January 20, 2010

Haiti's Presidential Palace

Devastation of the quake at the Presidential Palace of Haiti
(photo by LisaandroSuero via Twitpic)


Due to the tremendous loss of life and suffering there, I've waited a little while to post these thoughts about the impact of this month's earthquake on the architecture of Haiti. There is a terrible habit of some professions to use tragedy as a convenient way to get publicity, even architects, so I waited to post these thoughts some time afterward.

One of the first things that I noticed in the photos of the devastation wreaked upon the island nation of Haiti was the destruction of the Presidential Palace in Port au Prince. This majestic beaux-arts building, according to wikipedia, was built by French trained Haitian architect George H Baussan, in a French imperial style.

My question is what will the fate of this building be in the reconstruction? Certainly I don't want to diminish the loss of tens of thousands of lives by quibbling over a building, but I do think it is an important thought. As some reports have said, the building's destruction has become symbolic of the destruction of the country as a whole, but will the reconstruction of this building in all of its majesty be the symbol of the reconstruction?

I hope, as many readers probably would guess, is that the building either be reconstructed as it was, at least in appearance. Or better yet, that a new classical building replace it. My worst fears however are that the building would be replaced by a modernist monstrosity, ala Thom Mayne's Alaska Capitol scheme.

Will Haiti get a Thom Mayne Deathstar Capital?

What are your thoughts? Would it be appropriate to design a new classical design? How about a competition to do so?

9 comments:

chiralcapers said...

Since Haiti is a majority Catholic country with an until-the-earthquake beautiful Cathedral, I think that (and not the palace) would be a more fitting symbol of the people. Following this, I think it would be far more damaging to the welfare of the people for this Cathedral Church to be replaced by a "modernist monstrosity".

Anthony OPL

Boots said...

That's a good point. I haven't seen any photos of the Cathedral. Do you have a link? I'll do some searching.

Boots said...

http://www.latimes.com/news/nation-and-world/la-fg-haiti-cathedral-pano,0,3466942.htmlstory

NurDas said...

I think both the palace and the cathedral should be restored as they were. The back wings of the presidential palace don't seem to be too severely damaged, so I don't think they'd have to build the whole building anew. The cathedral may be in my opinion in an even sadder condition. Could the Catholic Church help with the restoration? Haiti obviously will not have funds for this construction for a long time. New architecture, even new traditional architecture, may not be able to replace the cultural and historical associations that has gathered around the old designs. This is vividly seen in Europe where people still rebuild buildings lost in the war (Dresden!). The historic significance and cultural value of these buildings did not get lost and forgotten, they lived on, even though the buildings themselves where gone and there aren't that many people left anymore to actually remember them. To truly celebrate this living heritage that in it's physical form was taken from the people too rapidly and unreasonably (be it war or earthquake) the buildings need to be rebuilt. They are not copies in the sence of being inferior to original, the architecture is redone like Mozart is reperformed. And now, I believe that not many people in Dresden think about, that the Frauenkirche wasn't there for decades, or wan't to think about it. It is atleast the case with restored churches in my town and country. You can't bring back people if they're gone, but you can bring back buildings people love to bring hope and assurance that their culture will live on to those that have stayed. Replacing these symbols with alienating and inferior structures brings decline in some way or the other. Also easily observed in the war-damaged cities of Europe.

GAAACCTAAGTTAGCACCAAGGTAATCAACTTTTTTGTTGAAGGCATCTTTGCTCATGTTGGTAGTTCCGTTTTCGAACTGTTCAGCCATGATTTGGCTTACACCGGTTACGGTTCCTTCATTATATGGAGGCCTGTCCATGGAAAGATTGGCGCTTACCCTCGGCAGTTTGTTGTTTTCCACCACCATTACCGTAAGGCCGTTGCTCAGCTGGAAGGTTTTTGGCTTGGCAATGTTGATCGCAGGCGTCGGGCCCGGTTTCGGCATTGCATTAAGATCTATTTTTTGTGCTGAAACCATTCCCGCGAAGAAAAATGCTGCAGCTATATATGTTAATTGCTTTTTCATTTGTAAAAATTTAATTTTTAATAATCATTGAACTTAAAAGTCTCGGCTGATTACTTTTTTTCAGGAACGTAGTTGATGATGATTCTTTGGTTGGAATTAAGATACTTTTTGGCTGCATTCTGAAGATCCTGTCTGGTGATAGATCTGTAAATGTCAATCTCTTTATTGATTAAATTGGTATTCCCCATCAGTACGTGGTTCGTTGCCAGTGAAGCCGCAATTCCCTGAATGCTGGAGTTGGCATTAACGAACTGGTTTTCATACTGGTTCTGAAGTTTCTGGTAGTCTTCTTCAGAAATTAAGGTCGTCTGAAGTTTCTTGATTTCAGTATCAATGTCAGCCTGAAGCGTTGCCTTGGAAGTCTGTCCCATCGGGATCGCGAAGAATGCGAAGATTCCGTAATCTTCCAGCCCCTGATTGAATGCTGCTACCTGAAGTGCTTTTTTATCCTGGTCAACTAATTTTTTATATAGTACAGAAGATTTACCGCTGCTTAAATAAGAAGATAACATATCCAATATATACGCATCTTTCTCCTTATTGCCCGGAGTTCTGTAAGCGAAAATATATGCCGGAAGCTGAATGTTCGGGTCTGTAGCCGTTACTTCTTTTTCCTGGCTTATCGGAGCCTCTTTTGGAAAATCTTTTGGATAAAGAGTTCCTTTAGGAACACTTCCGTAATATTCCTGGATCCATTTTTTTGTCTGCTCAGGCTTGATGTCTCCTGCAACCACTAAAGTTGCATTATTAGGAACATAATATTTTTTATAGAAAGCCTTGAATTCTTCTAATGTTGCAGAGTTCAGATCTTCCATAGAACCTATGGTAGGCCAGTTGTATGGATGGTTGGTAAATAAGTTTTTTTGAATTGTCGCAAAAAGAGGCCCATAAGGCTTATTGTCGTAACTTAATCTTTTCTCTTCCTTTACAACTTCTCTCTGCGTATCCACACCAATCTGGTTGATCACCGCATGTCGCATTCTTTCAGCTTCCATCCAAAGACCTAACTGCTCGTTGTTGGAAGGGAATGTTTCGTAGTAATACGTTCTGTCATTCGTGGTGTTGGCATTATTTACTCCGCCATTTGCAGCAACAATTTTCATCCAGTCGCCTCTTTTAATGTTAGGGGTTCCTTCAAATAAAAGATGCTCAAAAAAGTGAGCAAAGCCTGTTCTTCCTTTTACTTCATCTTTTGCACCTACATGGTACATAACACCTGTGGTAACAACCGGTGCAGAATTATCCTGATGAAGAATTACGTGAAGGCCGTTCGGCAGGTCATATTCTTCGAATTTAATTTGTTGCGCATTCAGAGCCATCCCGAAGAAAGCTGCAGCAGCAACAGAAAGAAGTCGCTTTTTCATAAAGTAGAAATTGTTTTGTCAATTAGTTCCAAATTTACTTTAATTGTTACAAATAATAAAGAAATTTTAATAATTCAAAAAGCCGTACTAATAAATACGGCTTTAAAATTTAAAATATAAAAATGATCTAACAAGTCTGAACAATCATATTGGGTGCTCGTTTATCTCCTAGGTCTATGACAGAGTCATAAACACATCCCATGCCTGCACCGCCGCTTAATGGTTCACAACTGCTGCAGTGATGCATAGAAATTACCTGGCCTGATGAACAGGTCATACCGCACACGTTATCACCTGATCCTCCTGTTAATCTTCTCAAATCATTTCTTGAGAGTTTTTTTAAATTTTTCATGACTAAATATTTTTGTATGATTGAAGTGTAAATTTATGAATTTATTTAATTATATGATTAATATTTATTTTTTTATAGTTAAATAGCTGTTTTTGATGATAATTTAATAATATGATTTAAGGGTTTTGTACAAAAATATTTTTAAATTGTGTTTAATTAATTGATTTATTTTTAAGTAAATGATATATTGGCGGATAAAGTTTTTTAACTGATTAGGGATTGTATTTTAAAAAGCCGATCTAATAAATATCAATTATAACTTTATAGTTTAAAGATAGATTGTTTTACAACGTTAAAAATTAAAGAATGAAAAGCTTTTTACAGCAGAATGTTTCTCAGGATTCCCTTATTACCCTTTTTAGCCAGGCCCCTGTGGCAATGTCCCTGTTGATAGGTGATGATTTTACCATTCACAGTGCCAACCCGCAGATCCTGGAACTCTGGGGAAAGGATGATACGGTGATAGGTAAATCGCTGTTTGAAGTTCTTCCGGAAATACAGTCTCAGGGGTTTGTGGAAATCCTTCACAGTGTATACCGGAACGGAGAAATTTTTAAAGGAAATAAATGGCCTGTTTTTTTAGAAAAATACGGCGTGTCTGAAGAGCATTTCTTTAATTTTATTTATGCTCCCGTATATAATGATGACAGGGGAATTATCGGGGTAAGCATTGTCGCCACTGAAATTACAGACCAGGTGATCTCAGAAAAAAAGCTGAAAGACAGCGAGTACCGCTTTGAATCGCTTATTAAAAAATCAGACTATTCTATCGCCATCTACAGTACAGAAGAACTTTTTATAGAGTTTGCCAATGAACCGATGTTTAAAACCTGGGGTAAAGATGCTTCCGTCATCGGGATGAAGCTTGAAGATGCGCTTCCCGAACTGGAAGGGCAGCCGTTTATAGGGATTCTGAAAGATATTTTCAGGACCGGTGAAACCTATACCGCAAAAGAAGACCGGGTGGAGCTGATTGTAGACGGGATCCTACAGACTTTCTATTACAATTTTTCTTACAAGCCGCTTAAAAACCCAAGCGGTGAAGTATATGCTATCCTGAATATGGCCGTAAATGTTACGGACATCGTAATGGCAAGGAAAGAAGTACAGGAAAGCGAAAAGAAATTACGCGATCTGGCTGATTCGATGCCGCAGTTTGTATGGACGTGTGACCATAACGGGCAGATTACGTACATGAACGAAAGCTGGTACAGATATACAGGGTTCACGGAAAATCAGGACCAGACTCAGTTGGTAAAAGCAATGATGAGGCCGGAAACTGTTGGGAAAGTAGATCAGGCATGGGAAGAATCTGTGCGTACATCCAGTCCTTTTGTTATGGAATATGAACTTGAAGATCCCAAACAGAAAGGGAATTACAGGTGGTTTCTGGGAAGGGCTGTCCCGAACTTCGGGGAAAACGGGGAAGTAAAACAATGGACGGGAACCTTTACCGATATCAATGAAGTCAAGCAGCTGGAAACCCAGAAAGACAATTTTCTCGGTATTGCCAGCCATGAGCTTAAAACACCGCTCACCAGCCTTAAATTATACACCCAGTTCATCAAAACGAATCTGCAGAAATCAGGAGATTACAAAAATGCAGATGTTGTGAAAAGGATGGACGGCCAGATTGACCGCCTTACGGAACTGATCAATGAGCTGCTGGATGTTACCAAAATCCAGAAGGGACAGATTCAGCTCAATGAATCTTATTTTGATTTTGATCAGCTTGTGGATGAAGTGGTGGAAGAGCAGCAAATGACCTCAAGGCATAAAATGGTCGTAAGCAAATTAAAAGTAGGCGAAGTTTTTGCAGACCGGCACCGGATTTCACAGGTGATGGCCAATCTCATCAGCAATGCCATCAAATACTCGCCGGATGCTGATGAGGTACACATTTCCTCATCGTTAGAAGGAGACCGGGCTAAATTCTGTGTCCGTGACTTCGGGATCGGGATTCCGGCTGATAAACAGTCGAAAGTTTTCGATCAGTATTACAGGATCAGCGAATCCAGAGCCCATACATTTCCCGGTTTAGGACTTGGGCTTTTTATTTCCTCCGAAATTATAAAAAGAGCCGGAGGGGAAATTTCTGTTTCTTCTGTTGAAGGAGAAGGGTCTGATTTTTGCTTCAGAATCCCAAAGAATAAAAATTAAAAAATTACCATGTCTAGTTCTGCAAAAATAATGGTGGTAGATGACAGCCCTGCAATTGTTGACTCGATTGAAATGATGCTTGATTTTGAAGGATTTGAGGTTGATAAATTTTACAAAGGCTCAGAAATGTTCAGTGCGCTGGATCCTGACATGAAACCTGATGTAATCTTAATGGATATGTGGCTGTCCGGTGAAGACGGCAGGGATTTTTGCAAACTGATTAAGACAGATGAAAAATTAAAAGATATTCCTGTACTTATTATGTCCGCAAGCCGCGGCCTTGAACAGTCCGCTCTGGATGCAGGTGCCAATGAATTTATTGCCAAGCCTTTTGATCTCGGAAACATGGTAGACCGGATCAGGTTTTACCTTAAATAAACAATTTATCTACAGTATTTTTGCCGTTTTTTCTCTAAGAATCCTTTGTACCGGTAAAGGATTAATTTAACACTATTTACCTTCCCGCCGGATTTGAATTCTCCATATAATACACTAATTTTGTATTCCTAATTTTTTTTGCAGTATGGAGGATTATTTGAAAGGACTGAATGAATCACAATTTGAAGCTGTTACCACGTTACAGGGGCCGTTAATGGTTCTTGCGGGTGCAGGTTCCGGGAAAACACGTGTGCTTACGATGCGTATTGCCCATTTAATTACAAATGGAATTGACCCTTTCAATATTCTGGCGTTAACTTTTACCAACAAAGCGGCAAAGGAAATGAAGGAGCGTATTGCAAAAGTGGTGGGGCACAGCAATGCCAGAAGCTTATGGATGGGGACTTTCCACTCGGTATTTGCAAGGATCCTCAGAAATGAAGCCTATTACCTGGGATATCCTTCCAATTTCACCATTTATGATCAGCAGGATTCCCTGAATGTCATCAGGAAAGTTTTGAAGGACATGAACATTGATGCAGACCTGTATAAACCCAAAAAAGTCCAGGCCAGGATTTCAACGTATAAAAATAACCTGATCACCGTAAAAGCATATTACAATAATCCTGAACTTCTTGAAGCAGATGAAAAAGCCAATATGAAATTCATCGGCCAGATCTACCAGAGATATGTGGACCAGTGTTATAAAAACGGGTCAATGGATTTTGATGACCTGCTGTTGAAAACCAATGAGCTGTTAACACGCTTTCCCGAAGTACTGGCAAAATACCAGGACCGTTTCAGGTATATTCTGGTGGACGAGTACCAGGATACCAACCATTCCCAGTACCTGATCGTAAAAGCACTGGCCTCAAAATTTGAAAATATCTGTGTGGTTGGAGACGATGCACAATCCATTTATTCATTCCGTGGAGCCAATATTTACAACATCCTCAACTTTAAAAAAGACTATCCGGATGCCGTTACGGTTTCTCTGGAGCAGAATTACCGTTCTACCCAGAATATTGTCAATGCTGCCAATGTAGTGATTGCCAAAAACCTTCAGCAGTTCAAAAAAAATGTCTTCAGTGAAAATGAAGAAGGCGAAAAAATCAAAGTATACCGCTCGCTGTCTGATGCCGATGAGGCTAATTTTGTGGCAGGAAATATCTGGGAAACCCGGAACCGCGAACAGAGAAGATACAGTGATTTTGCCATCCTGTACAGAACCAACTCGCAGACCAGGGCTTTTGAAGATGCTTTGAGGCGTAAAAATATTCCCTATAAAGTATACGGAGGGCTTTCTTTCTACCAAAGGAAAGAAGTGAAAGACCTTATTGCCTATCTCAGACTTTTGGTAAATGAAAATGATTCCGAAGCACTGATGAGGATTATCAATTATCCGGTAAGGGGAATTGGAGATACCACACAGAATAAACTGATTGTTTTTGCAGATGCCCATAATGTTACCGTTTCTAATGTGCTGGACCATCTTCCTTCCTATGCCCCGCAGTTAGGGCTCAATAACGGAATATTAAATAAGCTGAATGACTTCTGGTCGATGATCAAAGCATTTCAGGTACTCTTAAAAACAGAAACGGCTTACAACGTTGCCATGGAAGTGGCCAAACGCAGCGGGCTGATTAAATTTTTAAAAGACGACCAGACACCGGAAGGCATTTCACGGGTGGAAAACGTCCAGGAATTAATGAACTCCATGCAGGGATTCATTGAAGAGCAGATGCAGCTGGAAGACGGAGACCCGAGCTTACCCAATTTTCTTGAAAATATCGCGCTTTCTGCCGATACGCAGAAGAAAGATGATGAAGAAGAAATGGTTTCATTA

海綿寶寶 said...
This comment has been removed by a blog administrator.
Anonymous said...

Nur Das said it better than I could ever have.

Douglas A. Willinger said...

Leaving them as monumental ruins makes a statement...

Anonymous said...

I fully agree that the Presidential Palace and Cathedral must be rebuilt. They represent the cultural identity of a people. They are among the most powerful physical symbols of the Haitian Nation.

At the same time a carefully thought out Master Plan designed to achieve the intelligent dispersal of population from the grossly overpopulated and unworkable Capital, Port au Prince to an agricultural based nation-wide network of small settlements must be produced.

I also agree that the arbitrary and tired Modernist 'formulas' and the hermetic repertoire of currently fashionable images must be protected from.
The danger of such is strong here, as Modernist ideology tends to find fertile ground in crises and instances of cultural displacement.

I would like to refer you to our premiated design
for the definition of Miami, Florida's 'Little Haiti' Competition or two decades ago (www.fruizarchitect.com) as example of the positive potential that exists in this lamentable situation.

Bob said...

I think they should worry about getting their people into homes instead of living in tents, and dying of cholera. The president can wait to get his glorious palace back after this has happened!!!

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